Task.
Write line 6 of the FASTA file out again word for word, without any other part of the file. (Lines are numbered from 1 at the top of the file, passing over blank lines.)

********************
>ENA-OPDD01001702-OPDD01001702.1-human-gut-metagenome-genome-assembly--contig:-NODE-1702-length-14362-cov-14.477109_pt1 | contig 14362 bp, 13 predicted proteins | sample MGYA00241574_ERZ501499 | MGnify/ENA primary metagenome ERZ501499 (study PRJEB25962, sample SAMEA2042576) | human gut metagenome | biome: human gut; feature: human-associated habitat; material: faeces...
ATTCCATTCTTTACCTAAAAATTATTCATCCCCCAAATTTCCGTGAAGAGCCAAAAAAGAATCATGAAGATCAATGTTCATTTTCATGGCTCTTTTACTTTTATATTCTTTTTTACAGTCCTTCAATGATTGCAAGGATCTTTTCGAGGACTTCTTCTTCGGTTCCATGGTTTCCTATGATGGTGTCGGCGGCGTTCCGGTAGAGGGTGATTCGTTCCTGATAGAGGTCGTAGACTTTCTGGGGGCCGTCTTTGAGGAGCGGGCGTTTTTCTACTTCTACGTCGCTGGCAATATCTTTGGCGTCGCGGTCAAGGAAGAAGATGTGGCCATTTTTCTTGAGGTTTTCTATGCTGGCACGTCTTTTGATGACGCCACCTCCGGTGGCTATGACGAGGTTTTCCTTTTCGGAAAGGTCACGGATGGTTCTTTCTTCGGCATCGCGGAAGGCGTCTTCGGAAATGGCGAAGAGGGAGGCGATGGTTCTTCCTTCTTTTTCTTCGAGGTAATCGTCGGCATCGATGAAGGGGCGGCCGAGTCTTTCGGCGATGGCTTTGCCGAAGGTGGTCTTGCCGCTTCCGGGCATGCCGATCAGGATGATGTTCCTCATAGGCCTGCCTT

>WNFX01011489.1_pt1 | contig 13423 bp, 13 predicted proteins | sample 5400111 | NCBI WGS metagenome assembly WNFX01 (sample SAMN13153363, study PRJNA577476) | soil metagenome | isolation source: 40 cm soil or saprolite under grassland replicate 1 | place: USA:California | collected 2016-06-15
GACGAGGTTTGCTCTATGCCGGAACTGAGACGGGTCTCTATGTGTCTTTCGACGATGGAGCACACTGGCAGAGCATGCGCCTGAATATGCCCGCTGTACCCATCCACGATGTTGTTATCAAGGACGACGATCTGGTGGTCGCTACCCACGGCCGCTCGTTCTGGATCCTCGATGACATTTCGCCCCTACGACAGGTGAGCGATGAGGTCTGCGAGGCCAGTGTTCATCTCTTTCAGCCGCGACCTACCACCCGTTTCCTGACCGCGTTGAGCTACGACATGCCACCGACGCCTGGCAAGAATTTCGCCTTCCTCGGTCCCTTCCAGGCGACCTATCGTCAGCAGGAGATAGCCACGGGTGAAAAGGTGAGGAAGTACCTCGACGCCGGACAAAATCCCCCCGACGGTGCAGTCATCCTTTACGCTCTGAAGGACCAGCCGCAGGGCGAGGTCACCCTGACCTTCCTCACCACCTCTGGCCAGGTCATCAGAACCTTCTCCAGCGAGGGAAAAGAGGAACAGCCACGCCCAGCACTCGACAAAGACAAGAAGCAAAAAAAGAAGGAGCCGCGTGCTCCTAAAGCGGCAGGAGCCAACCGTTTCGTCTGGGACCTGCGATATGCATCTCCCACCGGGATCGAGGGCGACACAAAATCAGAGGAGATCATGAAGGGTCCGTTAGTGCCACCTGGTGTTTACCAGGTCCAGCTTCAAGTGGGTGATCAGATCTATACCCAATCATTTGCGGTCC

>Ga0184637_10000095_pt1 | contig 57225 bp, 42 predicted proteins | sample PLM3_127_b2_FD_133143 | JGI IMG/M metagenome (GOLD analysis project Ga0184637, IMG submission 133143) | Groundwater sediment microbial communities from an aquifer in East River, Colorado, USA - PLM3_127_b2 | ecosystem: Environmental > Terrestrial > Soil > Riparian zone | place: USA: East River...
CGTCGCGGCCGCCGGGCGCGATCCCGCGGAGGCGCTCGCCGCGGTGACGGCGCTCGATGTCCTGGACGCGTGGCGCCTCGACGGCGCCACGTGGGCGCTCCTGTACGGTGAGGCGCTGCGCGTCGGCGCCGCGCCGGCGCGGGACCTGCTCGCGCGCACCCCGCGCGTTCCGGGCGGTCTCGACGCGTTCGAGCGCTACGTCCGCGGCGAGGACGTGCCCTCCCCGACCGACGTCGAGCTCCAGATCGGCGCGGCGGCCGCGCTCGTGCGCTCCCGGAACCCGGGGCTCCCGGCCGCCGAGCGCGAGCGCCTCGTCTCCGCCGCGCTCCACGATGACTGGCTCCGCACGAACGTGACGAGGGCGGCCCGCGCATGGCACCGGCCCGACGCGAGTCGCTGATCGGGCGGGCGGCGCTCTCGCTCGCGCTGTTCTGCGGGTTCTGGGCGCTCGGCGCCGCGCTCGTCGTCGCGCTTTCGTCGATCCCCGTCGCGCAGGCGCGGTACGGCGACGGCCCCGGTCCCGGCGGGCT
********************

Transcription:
CGTCGCGGCCGCCGGGCGCGATCCCGCGGAGGCGCTCGCCGCGGTGACGGCGCTCGATGTCCTGGACGCGTGGCGCCTCGACGGCGCCACGTGGGCGCTCCTGTACGGTGAGGCGCTGCGCGTCGGCGCCGCGCCGGCGCGGGACCTGCTCGCGCGCACCCCGCGCGTTCCGGGCGGTCTCGACGCGTTCGAGCGCTACGTCCGCGGCGAGGACGTGCCCTCCCCGACCGACGTCGAGCTCCAGATCGGCGCGGCGGCCGCGCTCGTGCGCTCCCGGAACCCGGGGCTCCCGGCCGCCGAGCGCGAGCGCCTCGTCTCCGCCGCGCTCCACGATGACTGGCTCCGCACGAACGTGACGAGGGCGGCCCGCGCATGGCACCGGCCCGACGCGAGTCGCTGATCGGGCGGGCGGCGCTCTCGCTCGCGCTGTTCTGCGGGTTCTGGGCGCTCGGCGCCGCGCTCGTCGTCGCGCTTTCGTCGATCCCCGTCGCGCAGGCGCGGTACGGCGACGGCCCCGGTCCCGGCGGGCT